Private Henri Richard

The Commemoration of Richard Peninsula
July 2000

The Commemorative Names Project, sponsored by the government of Manitoba, has named a Manitoban geographical feature after Henri. The feature is named Richard Peninsula, located approximately 60 km south of Lynn Lake in northern Manitoba. Richard Peninsula is a prominent point of land (approx 1.0 kilometer in length) jutting out into the northwest corner of Kadeniuk Lake.

In July 2000 a trip was made to Richard Peninsula in northern Manitoba, in order to erect a "monument" in recognition of Henri Richard. For those that are not aware of Canadian geography, Northern Manitoba is a very remote location. There are a few major roads leading into the area, but almost all of the land is covered with remote lakes, rivers, swamp and forest, and inaccessible by anything other than by bush plane. This is how a dedicated collection of Henri's relatives managed to go to a remote peninsula on Kadeniuk Lake (Richard Reninsula) to construct and erect a simple cairn with a graphite plaque that commemorates Henri's accomplishments.

Richard Peninsula Commemoration - On the Shore of Kadeniuk Lake
(Left to Right): Henri Richard (Nephew), Marcel Gauthier (Nephew), Richard Gauthier (Nephew) and Michel Richard (Brother) all relatives of Henri Richard next to the cairn that was built on site.

A Cairn for a Brother and Uncle, a War Hero

In July 2000, four members of the family organized an excursion to the Richard Peninsula to build a commemorative monument for Henri Richard. The team consisted of Michel Richard, brother of Henri, Henri John Richard, son of Michel, Richard Gauthier and Marcel Gauthier, nephews of Henri. Michel came all the way from South Carolina and Henry from Alabama to join Marcel and Richard in Manitoba's far North.

The entire project from Winnipeg to Thompson, to Lynn Lake, and then to Richard Peninsula (lake Kadeniuk) and back was done in three days. On July 17 we made our way from Winnipeg to Thompson where we met Richard Gauthier thus completing the team. From there, we went to Lynn Lake where our plane was ready for departure on the morning of July 18.

The cargo, a graphite commemorative plate, 150 kg of mortar mix, trowels, shovels, hammers, chisels and pails, was loaded. With the passengers and the equipment, the plane was at its maximum payload. The pilot informed us that he was very familiar with the Richard Peninsula as it was a well-known point of reference to the local bush pilots. Moreover, he informed us the good news that there was a quay to which one could moor the plane and unload at dry dock.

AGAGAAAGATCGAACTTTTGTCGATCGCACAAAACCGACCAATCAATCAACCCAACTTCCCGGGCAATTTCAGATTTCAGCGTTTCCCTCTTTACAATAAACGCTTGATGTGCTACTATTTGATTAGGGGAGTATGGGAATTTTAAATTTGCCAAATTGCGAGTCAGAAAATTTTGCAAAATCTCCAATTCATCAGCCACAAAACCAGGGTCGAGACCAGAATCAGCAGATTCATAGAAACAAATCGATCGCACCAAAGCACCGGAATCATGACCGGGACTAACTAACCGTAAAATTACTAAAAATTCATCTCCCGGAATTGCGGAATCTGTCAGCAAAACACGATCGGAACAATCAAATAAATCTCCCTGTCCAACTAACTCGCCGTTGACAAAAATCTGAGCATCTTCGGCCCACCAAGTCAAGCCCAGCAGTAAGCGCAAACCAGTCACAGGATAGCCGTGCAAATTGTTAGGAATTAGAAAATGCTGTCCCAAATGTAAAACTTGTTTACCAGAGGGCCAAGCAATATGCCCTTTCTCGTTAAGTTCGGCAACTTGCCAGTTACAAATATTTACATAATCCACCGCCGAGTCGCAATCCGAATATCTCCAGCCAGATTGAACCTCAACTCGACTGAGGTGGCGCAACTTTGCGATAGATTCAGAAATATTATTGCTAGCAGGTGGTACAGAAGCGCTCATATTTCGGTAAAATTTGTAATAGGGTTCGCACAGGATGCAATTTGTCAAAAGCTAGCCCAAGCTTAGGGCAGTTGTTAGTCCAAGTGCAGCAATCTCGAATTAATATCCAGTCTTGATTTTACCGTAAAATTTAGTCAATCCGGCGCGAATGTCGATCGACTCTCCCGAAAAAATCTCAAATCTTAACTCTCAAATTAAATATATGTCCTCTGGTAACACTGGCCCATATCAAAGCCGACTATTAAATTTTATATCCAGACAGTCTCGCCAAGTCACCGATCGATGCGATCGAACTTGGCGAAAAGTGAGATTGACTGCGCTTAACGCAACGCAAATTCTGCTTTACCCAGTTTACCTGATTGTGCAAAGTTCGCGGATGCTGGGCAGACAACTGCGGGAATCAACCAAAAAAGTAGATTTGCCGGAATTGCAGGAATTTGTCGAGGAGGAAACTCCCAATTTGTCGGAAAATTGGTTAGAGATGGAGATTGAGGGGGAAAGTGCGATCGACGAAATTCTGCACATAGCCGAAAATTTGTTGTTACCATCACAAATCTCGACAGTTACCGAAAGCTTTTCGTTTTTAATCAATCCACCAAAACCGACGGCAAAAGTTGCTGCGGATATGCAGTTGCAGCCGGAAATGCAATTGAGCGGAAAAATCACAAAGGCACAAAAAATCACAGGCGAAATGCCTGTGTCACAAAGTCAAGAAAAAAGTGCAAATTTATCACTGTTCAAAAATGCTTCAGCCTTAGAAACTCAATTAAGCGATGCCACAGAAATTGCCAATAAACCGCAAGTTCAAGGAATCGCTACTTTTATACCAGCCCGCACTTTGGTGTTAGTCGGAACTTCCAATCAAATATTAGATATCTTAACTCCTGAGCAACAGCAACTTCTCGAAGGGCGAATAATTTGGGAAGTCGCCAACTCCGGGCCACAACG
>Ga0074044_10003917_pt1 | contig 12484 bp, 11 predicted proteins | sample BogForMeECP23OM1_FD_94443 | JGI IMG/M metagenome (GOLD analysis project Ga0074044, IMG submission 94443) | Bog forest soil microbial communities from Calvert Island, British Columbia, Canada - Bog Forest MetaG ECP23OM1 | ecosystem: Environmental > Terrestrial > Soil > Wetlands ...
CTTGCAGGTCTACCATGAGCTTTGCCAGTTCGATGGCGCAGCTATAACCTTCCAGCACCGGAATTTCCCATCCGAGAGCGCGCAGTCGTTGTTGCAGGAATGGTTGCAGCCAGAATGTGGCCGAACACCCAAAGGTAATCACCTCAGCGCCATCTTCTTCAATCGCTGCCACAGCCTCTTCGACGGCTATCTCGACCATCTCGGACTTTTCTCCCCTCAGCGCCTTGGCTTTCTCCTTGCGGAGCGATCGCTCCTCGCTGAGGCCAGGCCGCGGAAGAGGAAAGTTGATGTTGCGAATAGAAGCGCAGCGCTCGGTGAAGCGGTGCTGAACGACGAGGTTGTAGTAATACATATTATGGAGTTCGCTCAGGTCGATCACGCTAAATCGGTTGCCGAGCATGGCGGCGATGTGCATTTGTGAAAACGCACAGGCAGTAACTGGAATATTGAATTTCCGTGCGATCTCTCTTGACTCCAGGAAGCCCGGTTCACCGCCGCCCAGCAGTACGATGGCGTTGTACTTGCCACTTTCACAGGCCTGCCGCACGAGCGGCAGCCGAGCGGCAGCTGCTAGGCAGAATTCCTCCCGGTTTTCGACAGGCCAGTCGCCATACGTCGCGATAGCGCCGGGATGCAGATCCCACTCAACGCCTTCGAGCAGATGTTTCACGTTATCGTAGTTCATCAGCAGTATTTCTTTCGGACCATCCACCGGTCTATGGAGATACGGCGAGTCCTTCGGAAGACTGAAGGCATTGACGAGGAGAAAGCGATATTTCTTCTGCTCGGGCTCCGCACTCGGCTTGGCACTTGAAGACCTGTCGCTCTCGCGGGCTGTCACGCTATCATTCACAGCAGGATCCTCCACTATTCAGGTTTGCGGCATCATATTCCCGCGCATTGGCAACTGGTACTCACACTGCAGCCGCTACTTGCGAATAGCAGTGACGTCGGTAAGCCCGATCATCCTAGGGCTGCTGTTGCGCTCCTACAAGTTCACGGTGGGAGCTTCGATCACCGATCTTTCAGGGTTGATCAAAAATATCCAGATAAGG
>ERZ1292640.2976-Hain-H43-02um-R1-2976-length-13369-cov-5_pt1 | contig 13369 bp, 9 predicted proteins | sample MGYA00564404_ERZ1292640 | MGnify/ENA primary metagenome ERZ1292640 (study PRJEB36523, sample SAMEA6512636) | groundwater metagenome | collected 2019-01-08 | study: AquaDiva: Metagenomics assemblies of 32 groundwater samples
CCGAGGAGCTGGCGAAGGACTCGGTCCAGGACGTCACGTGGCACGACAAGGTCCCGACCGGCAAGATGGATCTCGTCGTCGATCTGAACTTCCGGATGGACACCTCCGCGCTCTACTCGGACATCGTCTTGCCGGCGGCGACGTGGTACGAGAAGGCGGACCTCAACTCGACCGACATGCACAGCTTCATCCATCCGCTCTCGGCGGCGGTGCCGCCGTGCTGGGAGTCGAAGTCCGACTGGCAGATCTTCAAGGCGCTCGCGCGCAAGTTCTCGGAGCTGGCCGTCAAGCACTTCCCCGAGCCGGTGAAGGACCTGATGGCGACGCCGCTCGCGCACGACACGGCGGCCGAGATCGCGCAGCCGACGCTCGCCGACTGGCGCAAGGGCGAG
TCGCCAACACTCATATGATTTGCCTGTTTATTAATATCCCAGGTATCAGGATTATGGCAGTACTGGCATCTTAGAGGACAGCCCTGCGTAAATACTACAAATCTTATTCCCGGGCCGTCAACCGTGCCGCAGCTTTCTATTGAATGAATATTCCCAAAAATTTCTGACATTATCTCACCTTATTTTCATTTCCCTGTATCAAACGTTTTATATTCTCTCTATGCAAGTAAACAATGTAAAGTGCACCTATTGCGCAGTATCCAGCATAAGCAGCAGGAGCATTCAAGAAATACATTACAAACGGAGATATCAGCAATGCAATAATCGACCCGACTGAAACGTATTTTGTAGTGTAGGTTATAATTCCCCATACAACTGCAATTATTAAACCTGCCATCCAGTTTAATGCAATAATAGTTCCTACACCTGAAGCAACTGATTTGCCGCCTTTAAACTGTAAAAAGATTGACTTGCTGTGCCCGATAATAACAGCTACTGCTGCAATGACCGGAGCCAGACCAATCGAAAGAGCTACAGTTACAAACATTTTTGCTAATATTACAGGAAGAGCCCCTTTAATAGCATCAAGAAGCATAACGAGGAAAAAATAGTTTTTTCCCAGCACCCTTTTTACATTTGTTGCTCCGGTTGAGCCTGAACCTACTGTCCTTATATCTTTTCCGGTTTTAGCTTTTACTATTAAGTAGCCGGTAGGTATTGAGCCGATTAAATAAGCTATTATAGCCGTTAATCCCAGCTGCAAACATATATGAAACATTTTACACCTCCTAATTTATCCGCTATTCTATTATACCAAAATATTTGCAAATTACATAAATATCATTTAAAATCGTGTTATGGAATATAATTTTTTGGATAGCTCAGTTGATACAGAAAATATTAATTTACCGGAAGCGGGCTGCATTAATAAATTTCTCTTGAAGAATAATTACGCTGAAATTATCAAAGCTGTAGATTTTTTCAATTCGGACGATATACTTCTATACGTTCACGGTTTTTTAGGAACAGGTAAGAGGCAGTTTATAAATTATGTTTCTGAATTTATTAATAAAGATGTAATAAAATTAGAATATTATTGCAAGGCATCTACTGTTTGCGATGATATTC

Takeoff was done without a hitch and in less than 30 minutes we were on Richard Peninsula in search of the best site for the construction of the monument. As we had been given approximately one hour for our proposed construction we had no time to lose. The pilot even lent us a hand at gathering stones and transporting them to the building site. In a little more than one hour, construction of the monument was finished and the commemorative plaque was set in the structure. It was time to return to Lynn Lake. There were a few minutes for some photos and to load the equipment back on the plane.

After take off, as a sign off for the excursion, the pilot circled one last time over Richard Peninsula where we, the four family members, could see the commemorative monument and pay our last respects to our brother and uncle, Henri Richard.

Marcel L. Gauthier

Construire un monument pour reconnaître un héros de guerre

C'est en juillet 2000 que des membres de la famille se sont rassemblés pour faire une excursion à la Péninsule Richard. Se joignant à la troupe étaient Michel Richard, frère d'Henri, Henri John Richard, fils de Michel, Richard Gauthier et Marcel Gauthier, neveux d'Henri. Michel s'est déplacé de la Caroline du sud et Henry de l'Alabama pour rejoindre Marcel et Richard au grand nord du Manitoba :

De Winnipeg, à Thompson, à Lynn Lake, à la Péninsule Richard (lac Kadeniuk) se fit en trois jours. Le 17 juillet on a fait le trajet de Winnipeg à Thompson où on a rencontré Richard pour compléter l'équipe. On s'est rendu à Lynn Lake où notre avion nous attendait pour le départ au matin du 18.

Dans un petit avion Beaver, on a chargé la cargaison, dont une plaque commémorative en graphite, 150 kg de mélange à mortier, des pelles, des marteaux, des ciseaux à fret et des chaudières. Avec les passagers et les équipements, l'avion était chargé à son maximum.

Le pilote nous a informé qu'elle était très familier avec la péninsule à laquelle on faisait référence car c'était un point de repère connu pour les pilotes de brousse. De plus, il nous partagea la bonne nouvelle qu'il y avait un quai auquel on pourrait amarrer l'avion et débarquer à sec. Quelle bonne nouvelle.

Le décollage se fit sans accro et en moins de 30 minutes nous étions sur la Péninsule Richard en quête de trouver des petites roches pour la construction du monument. On s'était donné environ une heure pour la construction alors il n'y avait pas de temps à perdre. Le pilote même s'est prêté main forte à récupérer des roches du lac et à les transporter au site du monument. Dans un clin d'œil, la construction était terminée et le temps du retour sonnait.

Quelques photos rapides, charger l'équipement dans l'avion et le départ se fit. Un dernier survol du site après le départ permit aux excursionnistes de voir leur construction et faire un adieux à leur proche.

Marcel